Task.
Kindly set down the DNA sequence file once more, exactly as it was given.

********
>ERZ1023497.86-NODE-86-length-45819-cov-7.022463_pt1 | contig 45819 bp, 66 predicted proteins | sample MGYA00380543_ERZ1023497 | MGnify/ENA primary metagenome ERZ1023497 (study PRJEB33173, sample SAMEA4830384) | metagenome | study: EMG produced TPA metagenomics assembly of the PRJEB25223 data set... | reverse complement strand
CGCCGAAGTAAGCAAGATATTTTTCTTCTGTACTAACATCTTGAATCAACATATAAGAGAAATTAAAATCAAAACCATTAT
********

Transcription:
>ERZ1023497.86-NODE-86-length-45819-cov-7.022463_pt1 | contig 45819 bp, 66 predicted proteins | sample MGYA00380543_ERZ1023497 | MGnify/ENA primary metagenome ERZ1023497 (study PRJEB33173, sample SAMEA4830384) | metagenome | study: EMG produced TPA metagenomics assembly of the PRJEB25223 data set... | reverse complement strand
CGCCGAAGTAAGCAAGATATTTTTCTTCTGTACTAACATCTTGAATCAACATATAAGAGAAATTAAAATCAAAACCATTAT